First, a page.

Fauci: 'Let There Not Be Any Confusion' on COVID Death Toll

NIAID director says yes, more than 180K have died, not just 9K, as claimed in tweet Trump shared
By Jenn Gidman,  Newser Staff
Posted Sep 2, 2020 8:28 AM CDT
Fauci Debunks Tweet That Minimized COVID Toll
Dr. Anthony Fauci speaks on July 31, 2020, on Capitol Hill in Washington.   (Kevin Dietsch/Pool via AP)

There have been nearly 185,000 deaths in the US from COVID-19, and Dr. Anthony Fauci is backing up that number after a misleading post retweeted by President Trump minimized the toll. Per the Hill, Trump on Sunday shared a since-deleted tweet from a QAnon fan named "Mel Q" that claimed the real death toll is just a fraction of what's been reported. As "evidence," the tweet mentioned the CDC's weekly update issued Aug. 26, where in the "comorbidities" section this line appeared: "For 6% of the deaths, COVID-19 was the only cause mentioned." Meaning, for the other 94%, an underlying condition existed in the patient, such as a respiratory or heart disease, obesity, or diabetes. And that, per Mel Q (and, apparently, the president) means that only about 9,000 people "actually" died from the coronavirus. Not so, says infectious disease expert Fauci, weighing in Tuesday on Good Morning America.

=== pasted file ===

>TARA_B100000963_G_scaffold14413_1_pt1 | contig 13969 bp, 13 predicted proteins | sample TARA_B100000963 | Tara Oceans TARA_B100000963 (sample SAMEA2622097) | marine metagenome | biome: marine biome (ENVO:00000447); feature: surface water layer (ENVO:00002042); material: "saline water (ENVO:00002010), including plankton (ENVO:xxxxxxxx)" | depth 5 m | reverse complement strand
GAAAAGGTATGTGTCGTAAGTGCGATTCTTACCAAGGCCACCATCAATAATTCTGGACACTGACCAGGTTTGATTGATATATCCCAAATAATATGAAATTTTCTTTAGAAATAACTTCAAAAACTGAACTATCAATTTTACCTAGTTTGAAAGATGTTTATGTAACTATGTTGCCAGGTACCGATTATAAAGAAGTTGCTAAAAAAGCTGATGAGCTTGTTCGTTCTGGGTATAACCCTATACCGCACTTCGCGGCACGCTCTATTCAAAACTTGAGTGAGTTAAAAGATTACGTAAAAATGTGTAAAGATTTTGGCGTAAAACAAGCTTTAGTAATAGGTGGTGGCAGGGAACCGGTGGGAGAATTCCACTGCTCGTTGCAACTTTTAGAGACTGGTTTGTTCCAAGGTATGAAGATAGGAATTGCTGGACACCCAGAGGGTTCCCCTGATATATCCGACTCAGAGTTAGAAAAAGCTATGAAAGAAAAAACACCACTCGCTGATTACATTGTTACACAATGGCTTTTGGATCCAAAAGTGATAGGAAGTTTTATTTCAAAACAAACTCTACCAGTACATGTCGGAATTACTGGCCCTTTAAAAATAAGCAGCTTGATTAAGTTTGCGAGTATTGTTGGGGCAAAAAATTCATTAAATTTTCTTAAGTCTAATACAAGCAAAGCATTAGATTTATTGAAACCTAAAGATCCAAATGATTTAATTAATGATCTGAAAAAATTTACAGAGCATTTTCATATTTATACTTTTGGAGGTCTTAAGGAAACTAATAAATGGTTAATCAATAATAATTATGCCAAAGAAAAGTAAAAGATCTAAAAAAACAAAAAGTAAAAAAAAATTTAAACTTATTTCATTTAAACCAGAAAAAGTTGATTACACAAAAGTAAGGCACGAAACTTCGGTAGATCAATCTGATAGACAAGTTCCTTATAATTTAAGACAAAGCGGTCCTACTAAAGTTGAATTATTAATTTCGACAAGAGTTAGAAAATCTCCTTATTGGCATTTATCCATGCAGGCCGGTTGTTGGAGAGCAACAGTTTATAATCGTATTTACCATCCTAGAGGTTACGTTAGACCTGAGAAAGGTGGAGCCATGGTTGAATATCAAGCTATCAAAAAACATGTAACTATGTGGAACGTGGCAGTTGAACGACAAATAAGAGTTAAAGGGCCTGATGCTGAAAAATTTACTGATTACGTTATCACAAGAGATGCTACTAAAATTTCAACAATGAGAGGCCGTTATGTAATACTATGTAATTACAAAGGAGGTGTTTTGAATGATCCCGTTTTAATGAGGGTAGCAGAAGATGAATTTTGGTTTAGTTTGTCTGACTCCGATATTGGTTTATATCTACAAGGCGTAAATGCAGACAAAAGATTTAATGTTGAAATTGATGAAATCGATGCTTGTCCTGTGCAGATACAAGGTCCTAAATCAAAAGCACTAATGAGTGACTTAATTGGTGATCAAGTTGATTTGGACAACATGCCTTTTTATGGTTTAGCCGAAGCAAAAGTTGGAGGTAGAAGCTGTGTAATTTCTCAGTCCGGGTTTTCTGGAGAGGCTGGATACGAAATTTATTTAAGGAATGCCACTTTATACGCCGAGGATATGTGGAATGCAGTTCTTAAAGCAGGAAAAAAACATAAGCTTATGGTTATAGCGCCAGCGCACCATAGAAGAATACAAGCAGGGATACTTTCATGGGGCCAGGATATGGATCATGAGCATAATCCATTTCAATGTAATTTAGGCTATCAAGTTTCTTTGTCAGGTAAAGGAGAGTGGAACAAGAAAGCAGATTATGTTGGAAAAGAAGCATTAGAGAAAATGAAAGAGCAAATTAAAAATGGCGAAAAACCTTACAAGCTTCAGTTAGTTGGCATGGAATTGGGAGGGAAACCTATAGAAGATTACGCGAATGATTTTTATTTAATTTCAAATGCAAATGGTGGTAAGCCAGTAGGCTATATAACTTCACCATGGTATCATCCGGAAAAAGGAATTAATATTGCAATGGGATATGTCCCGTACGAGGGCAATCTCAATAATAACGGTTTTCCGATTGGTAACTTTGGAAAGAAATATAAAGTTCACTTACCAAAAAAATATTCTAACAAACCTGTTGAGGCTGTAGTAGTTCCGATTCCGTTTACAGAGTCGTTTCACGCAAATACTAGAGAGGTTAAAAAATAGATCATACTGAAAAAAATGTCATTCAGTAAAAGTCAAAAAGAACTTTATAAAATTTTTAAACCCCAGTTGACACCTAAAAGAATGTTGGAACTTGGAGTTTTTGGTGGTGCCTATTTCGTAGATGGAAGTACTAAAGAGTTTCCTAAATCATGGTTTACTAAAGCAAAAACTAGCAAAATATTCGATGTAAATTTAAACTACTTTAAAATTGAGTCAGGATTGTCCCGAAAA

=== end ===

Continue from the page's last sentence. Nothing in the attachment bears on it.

Fauci noted, "The numbers that you've been hearing—the 180,000-plus deaths—are real deaths from COVID-19." Then, for emphasis: "Let there not be any confusion about that, it's not 9,000 deaths from COVID-19, it's 180-plus-thousand deaths." Fauci explains that the 6% figure cited by the CDC was simply a reference to deceased patients who "had nothing else but just COVID. That does not mean that someone who has hypertension or diabetes who dies of COVID didn't die of COVID-19. They did." The CDC tells CNBC that death certificates "list all possible causes or conditions that lead to a person's death," but that the agency deems the "underlying cause of death" as "the condition that began the chain of events that ultimately led to the person's death"—which, in 92% of COVID deaths so far, was COVID. (It's not the first time Twitter has deleted a Trump-shared tweet on the coronavirus.)

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